Ang Lee's Cowboy Angst
Director Ang Lee is well known for his careful reworking of literary works, so was the perfect choice to helm "Brokeback Mountain" an adaptation of Annie Proulx's short story. The outcome is a somewhat emotional and controversial movie that whilst short on dialogue is packed full of atmosphere and depth. But a mass of dialogue isn't really necessary in "Brokeback Mountain" where a solitary glance can express so much more emotion than a hundred words.
In 1963, Ennis Del Mar (Heath Ledger - Ned Kelly) and Jack Twist (Jake Gyllenhaal - The Day After Tomorrow) find work as ranchers tending a flock of sheep in the wide expanses of the Wyoming Mountains. During the long lonely months on the mountains, an unexpected relationship starts to arise, one which simmers beneath the surface until one night when it manifests itself in a passionate and brutal encounter. When their time on the mountain comes to an end, they part ways, only to realize that their feelings for each other are stronger than they realised. But constrained by social expectations they are forced to hide their true feelings and live a lie.
Considering "Brokeback Mountain" comes in at over 2 hours the Larry McMurtry screenplay is unexpectedly thin when it comes to dialogue. However, though the movie extends to a period of over twenty years, it, in many ways, relies on showing us episodes from each of the men's lives. So we learn how Ennis and Jack meet, how they ended up in a forbidden love affair and how they try to restrain their feelings for one another in an attempt to fit into societies preferred stereotypes. So each ends up getting married and starting families, but it is always plain to see that living a lie makes them both discontented and that their unhappiness affects their family lives. We don't actually get to see that much of their wives, but what little we do see shows how each of them deals with the issues in their marriage either by overcompensating or by ignoring them.
What is very noticeable is that the screenplay also highlights the fear that both men share as to what will happen if they openly display their affections for each other in public. Although it is pretty clear that Jack and Ennis would probably be happy together you know that the society they live in would never accept them for doing so. The actually beauty of the screenplay is that because it is short on dialogue there are no over the top, fake pronouncements of affection preferring to tell the story through real emotions such as a glance, a touch or more importantly a silence. As well as the storyline covering the fear of these two men it also comes across in many ways as a traditional romantic tragedy where despite knowing that Jack and Ennis are soul mates the world stops them from being together.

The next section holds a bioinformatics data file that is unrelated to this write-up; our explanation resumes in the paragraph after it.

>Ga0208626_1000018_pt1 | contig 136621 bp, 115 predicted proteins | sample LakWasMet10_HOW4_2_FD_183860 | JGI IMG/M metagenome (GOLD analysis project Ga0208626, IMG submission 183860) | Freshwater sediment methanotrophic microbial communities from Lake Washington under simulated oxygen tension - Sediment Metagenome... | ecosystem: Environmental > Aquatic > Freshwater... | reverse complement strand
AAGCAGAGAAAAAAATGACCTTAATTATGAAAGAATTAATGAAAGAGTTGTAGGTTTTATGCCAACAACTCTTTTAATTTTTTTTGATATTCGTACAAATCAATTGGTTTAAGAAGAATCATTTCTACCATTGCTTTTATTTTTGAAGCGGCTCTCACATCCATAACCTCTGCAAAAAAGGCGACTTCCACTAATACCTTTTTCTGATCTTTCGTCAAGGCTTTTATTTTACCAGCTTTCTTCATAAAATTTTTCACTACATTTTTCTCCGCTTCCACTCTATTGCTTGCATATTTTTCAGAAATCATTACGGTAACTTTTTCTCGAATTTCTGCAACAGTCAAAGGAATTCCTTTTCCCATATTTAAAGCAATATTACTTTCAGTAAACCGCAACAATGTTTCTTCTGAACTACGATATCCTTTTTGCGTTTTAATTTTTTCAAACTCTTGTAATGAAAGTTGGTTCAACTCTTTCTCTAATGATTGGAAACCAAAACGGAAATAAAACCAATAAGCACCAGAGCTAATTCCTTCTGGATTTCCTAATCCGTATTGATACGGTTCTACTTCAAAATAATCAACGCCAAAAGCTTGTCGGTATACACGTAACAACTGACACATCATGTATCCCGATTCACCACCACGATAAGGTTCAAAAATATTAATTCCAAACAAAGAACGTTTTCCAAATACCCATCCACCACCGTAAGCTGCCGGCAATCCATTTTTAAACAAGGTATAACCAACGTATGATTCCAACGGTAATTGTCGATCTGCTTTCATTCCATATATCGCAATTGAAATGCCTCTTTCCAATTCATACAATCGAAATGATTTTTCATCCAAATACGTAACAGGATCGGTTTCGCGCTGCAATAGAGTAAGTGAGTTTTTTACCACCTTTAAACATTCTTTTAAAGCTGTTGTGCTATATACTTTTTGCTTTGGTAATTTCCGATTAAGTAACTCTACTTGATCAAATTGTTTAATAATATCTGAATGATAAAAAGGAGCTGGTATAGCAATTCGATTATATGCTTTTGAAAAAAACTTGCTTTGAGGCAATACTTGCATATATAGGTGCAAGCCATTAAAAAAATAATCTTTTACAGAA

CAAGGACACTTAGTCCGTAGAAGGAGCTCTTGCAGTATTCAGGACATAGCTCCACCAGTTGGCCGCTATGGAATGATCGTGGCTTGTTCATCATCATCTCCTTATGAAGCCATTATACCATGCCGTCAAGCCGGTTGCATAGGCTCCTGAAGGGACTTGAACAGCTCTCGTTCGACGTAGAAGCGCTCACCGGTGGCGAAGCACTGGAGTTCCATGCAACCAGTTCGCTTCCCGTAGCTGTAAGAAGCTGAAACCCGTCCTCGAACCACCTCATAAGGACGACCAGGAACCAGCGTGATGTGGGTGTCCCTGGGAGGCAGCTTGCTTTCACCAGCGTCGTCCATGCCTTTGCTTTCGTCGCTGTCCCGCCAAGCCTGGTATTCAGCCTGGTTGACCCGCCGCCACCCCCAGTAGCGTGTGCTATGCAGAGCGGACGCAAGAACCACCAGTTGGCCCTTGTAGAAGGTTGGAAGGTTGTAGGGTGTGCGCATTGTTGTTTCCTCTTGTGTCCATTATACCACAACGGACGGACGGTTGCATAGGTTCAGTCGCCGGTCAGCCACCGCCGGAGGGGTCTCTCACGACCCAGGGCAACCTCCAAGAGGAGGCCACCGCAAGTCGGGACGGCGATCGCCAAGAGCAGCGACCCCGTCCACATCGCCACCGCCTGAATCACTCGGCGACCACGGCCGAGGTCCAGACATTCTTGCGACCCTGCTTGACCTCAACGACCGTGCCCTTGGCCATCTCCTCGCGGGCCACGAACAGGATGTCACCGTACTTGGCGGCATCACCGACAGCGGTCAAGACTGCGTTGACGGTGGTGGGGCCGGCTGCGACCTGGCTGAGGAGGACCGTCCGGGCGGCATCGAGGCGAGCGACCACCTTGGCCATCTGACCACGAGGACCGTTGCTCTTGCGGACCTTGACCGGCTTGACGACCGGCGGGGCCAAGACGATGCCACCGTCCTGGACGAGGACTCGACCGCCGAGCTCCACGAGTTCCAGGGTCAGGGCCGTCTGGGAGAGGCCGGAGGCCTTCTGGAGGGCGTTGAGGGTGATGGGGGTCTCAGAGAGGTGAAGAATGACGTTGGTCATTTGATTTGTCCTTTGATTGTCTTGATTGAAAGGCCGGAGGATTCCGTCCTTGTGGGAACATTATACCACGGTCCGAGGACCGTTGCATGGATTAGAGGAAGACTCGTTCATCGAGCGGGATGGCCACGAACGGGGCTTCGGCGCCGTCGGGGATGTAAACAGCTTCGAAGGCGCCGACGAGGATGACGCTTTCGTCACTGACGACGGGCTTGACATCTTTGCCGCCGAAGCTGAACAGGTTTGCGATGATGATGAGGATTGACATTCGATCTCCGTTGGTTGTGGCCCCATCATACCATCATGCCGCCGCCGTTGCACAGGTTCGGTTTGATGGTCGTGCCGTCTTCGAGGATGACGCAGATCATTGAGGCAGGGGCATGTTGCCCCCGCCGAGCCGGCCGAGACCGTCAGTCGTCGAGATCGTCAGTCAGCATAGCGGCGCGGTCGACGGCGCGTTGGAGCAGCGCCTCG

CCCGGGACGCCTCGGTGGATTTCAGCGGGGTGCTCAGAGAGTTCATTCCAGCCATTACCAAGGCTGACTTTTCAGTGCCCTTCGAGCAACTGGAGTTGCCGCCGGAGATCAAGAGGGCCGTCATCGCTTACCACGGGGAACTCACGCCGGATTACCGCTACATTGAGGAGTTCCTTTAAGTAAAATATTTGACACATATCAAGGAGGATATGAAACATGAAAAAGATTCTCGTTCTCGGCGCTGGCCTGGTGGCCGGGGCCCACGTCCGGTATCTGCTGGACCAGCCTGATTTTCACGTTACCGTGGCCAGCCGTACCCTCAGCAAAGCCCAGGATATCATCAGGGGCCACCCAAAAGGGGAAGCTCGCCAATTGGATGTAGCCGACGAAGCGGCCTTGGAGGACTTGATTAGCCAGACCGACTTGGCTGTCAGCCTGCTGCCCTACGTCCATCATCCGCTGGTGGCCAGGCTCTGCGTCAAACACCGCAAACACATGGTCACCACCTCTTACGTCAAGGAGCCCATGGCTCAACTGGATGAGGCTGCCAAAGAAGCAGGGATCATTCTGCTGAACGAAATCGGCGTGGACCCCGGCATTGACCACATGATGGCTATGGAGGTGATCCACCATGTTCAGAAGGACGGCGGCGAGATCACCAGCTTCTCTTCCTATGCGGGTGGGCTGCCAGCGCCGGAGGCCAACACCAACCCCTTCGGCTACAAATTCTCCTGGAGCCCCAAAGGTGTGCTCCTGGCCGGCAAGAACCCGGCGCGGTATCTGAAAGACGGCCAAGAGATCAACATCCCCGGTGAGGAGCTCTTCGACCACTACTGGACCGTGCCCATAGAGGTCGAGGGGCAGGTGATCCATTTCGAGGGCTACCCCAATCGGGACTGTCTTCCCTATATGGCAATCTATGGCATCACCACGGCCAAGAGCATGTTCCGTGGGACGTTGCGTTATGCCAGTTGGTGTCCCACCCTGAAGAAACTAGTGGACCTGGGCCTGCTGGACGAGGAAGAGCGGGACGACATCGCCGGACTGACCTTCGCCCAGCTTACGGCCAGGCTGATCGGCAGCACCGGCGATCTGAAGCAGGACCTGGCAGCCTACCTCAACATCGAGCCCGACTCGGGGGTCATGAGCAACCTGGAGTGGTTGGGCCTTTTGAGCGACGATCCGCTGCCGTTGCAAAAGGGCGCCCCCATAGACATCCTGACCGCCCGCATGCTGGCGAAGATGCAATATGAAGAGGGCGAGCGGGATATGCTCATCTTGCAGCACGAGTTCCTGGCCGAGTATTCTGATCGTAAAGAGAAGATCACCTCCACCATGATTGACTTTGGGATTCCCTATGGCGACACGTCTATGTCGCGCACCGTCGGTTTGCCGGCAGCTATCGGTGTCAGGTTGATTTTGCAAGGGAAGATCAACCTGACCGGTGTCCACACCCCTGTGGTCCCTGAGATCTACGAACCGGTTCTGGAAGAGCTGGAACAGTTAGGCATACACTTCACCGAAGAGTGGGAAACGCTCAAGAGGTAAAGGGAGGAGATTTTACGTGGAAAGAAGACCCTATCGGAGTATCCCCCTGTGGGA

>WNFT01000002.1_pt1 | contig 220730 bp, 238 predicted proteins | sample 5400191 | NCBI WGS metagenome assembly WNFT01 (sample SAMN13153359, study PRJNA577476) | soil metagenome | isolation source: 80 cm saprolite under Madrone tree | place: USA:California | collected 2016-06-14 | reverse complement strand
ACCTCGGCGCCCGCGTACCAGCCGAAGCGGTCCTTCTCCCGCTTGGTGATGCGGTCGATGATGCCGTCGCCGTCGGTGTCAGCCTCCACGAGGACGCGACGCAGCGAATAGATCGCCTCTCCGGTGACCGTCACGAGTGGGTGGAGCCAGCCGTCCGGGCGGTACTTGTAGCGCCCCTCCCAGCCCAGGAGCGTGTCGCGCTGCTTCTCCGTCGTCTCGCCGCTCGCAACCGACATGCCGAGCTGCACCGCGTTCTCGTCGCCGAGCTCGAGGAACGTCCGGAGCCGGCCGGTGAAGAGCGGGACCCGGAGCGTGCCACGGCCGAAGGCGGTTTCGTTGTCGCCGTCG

The relationship between Jack and Ennis is understandably complex, as neither wants to openly show their feelings for each other too soon. But the tension between them grows until it becomes overpowering and what follows is a series of homo-erotic scenes which become both more suggestive and visual as time goes on. At times the graphical sexual nature of these scenes is unsettling often bordering on the brutal but it tells a story of how they feel about their surprising feelings. I will admit that I found watching these scenes hard not only because of the homo-erotic nature but because they are shocking in their intensity.
On the subject of the homo-erotic nature of "Brokeback Mountain" and the huge amount of controversy over it when released. Well yes it is a difficult subject for a movie to tackle but the underlying story of love and fear is so powerful that even if you are opposed to homosexuality it is a worthy movie to watch for the fact it covers the subject of forbidden love and social expectations in such a way that it surpasses those initial boundaries.
Performance wise well the late Heath Ledger demonstrates that not only was he one of the most talented actors from his generation but also that he could deliver performances that were beautiful in their simplicity yet had such an impact. His portrayal of Ennis a man who struggles dealing with his inner most feelings to the extent that there is a feeling of self loathing is wonderful to watch. Without the need to utter cheap dialogue Ledger displays through his actions, the way he feels be it through the silent moodiness, the gentleness towards others or the occasional explosion of temper it is a highly visual performance which delivers more without words than with.
Opposite Ledger is Jake Gyllenhaal who has a slightly easier task as Jack due to his more open attitude to his homosexual feelings. Unlike Ennis who is struggling to come to terms with his feelings, Jack has accepted how he feels and wants to be able to demonstrate them freely although realises that the need to conform to social attitudes is necessary. Honestly, Gyllenhaal does a very good job of making us empathise with how he feels towards Ennis and his frustrations of having to hide them, but he is seriously over shadowed by the powerful performance from Heath Ledger.
As already mentioned Jack and Ennis's wives get little screen time, but both Michelle Williams as Alma and Anne Hathaway as Lureen do effective jobs of playing against type to deliver restrained performances in fitting with the feel of the movie. Both add atmosphere to the story and help demonstrate how the unhappiness that Both Ennis and Jack feel affects the family life.
What this all boils down to is that despite all the controversy over its homosexual storyline "Brokeback Mountain" is a truly stunning movie due to Ang Lee's tender adaptation of Annie Proulx's story. Some will find that getting past the homo-erotic nature of the movie to be too bigger task but for those who achieve this will discover a wonderful story which is beautifully acted by Heath Ledger and Jake Gyllenhaal and not as some people describe 'a Gay Cowboy Move'.